Dancers respectfully refer to her as their “first lady of dance”. Acclaimed choreographer, dance connoisseur and businesswoman, Debbie Rakusin, after almost four decades in the dance industry, remains ahead of the game in producing top notch dance entertainment.
Not only has Rakusin over the years provided thousands of dancers with work, she has done so in pronounced style. Known for her challenging work, which demands thorough technical prowess, her creative ingenuity and her extraordinary industriousness, Rakusin has consistently been producing theatre of the highest quality and impeccable taste.
Rakusin is best known for her choreography in Richard Loring’s hugely successful African Footprints, a show-stopping dance production created by Rakusin and David Matamela that ran nationally and internationally for no less than 18 years.
Early on in her career, Rakusin found a niche for her talents and skills within the corporate entertainment industry. Corporate dance productions can best be described as dance performances commissioned by corporate clients, created to suit respective clients’ specific needs and requirements, pertinent to their industry, target market and, ultimately, their audience. Within the corporate dance industry, Rakusin’s work has become unmissable.
She ascribes her success to remaining at the cutting edge of dance innovation, whilst faithfully maintaining old school professionalism. She believes that it is vital to remain current in so far as developments, trends and new inventions in the dance world go. However, it is of equal importance to her to uphold firm standards of professional conduct, something that is frequently lacking in today’s industry.
Rakusin says that she has been fortunate in drawing a profile of dancer that emulates her work ethic. “I find that by respecting my dancers, they, in turn, tend to respect me,” she says. She believes that one attracts that which one projects.
Rakusin expresses concern for the fact that very few dancers today engage in improving themselves. Dancers bounce from one contract to the next, without investing time and effort in refining their craft. She stresses that dancers ought to be doing class daily.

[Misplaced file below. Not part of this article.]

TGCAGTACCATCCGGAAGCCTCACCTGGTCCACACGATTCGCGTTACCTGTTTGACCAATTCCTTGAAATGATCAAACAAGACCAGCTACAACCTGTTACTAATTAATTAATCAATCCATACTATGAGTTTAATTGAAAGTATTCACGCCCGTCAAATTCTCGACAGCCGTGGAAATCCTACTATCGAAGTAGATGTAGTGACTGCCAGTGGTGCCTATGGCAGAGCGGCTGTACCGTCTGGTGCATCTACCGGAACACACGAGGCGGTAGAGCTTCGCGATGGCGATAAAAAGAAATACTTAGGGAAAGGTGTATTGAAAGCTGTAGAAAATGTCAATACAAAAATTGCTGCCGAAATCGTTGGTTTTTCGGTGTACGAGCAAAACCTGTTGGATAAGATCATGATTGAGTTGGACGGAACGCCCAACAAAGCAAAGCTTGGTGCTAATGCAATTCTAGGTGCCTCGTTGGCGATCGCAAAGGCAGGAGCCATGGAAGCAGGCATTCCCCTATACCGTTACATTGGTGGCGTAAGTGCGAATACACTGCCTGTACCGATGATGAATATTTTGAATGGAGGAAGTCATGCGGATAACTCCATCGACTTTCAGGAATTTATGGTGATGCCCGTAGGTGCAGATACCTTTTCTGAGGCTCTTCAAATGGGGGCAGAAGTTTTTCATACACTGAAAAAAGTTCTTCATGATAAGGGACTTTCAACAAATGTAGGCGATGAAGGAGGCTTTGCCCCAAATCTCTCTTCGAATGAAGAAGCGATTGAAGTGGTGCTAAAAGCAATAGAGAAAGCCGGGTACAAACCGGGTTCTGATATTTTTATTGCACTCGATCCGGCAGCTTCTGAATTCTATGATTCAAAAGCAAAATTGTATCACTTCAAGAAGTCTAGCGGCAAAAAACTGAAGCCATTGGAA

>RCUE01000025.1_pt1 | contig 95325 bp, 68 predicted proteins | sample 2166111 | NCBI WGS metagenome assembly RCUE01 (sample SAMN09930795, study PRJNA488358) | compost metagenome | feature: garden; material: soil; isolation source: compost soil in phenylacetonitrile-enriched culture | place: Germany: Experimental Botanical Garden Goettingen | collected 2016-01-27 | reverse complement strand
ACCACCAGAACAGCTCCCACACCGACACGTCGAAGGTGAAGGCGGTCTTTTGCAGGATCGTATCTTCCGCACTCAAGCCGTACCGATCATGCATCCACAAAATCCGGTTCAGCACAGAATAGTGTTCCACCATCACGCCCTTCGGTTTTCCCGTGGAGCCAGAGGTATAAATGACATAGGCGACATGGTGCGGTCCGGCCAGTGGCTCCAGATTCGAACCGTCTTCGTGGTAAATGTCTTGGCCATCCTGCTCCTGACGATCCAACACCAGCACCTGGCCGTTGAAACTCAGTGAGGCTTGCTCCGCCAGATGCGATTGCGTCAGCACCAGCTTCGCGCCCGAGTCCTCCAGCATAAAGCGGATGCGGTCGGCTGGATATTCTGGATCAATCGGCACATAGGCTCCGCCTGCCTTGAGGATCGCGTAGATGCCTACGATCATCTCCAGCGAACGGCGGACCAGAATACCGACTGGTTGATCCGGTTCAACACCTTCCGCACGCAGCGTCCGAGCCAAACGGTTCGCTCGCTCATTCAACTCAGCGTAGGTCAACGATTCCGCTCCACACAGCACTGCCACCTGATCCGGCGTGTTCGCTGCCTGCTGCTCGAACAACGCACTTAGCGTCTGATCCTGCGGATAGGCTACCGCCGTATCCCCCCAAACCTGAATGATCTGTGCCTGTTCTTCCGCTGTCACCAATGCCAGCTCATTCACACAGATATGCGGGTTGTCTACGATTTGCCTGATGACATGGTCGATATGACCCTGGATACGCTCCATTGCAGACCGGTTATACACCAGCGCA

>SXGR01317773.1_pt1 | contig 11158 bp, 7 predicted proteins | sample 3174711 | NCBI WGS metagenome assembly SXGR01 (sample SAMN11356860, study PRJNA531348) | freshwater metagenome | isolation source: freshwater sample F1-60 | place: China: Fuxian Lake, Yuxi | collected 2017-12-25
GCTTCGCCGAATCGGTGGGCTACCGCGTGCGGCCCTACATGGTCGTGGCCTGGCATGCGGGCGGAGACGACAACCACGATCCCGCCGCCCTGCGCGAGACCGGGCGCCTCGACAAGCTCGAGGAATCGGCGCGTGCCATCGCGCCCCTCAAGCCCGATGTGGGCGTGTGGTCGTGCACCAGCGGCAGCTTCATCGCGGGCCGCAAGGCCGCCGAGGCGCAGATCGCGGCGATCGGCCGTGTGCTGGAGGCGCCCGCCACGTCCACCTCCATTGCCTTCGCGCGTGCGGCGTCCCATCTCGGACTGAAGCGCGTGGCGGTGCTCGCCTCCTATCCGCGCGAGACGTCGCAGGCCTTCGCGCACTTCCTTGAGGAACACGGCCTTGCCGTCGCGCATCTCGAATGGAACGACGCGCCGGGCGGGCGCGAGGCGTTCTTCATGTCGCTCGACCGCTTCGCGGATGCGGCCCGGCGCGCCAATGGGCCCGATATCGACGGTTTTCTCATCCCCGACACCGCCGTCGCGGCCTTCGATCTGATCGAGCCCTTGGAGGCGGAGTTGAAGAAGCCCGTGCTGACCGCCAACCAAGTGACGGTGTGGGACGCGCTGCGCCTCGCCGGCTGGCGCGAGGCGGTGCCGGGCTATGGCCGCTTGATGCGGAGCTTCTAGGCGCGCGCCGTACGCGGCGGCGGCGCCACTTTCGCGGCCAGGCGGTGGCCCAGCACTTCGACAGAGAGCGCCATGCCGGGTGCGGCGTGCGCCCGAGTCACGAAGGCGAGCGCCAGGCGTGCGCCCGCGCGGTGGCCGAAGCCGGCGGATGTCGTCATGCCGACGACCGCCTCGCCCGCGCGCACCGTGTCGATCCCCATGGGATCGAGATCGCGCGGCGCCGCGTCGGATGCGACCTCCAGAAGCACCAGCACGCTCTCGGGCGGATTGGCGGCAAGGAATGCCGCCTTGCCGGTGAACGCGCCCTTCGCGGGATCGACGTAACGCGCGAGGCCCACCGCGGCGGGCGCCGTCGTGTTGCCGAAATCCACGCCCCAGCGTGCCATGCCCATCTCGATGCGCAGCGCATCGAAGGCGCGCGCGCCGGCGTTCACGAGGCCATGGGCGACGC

Most dance students have a preferred dance genre in which they aspire to make careers for themselves. However, in reality most professional dancers earn their living by doing commercial dance work in the entertainment industry, and, more specifically, in corporate productions.
Rakusin implores dancers to acquire thorough training in dance technique, specifically referring to classical ballet, which has proven to be a great technical foundation for any dance genre. She furthermore stresses the importance of becoming as versatile as possible.
Working within the South African dance milieu with its eclectic assortment of idiosyncratic dance forms and styles has been particularly thrilling to Rakusin.
Creating from within this melting pot of diversity has aided her in merging her own unique and exhilarating flavours of dance.
Rakusin is very optimistic about the future of dance in South Africa. Becoming increasingly more involved in mentoring dancers and developing dance among the youth, by, for example, serving on the judging panels of dance competitions such as World of Dance, she has been witnessing an immense excitement about, and a renewed dedication, to dance.
She recently completed her written judging exam with the International Dance Organisation (IDO) with distinction, and will be completing her practical examination in June in Prague.
Dance audiences have long been feeling somewhat deprived since Rakusin’s successful venture into the corporate dance world, and would dearly like to see her return to public theatres. This she says is at present not in the pipeline, but the possibility is not completely off the cards. Time will tell.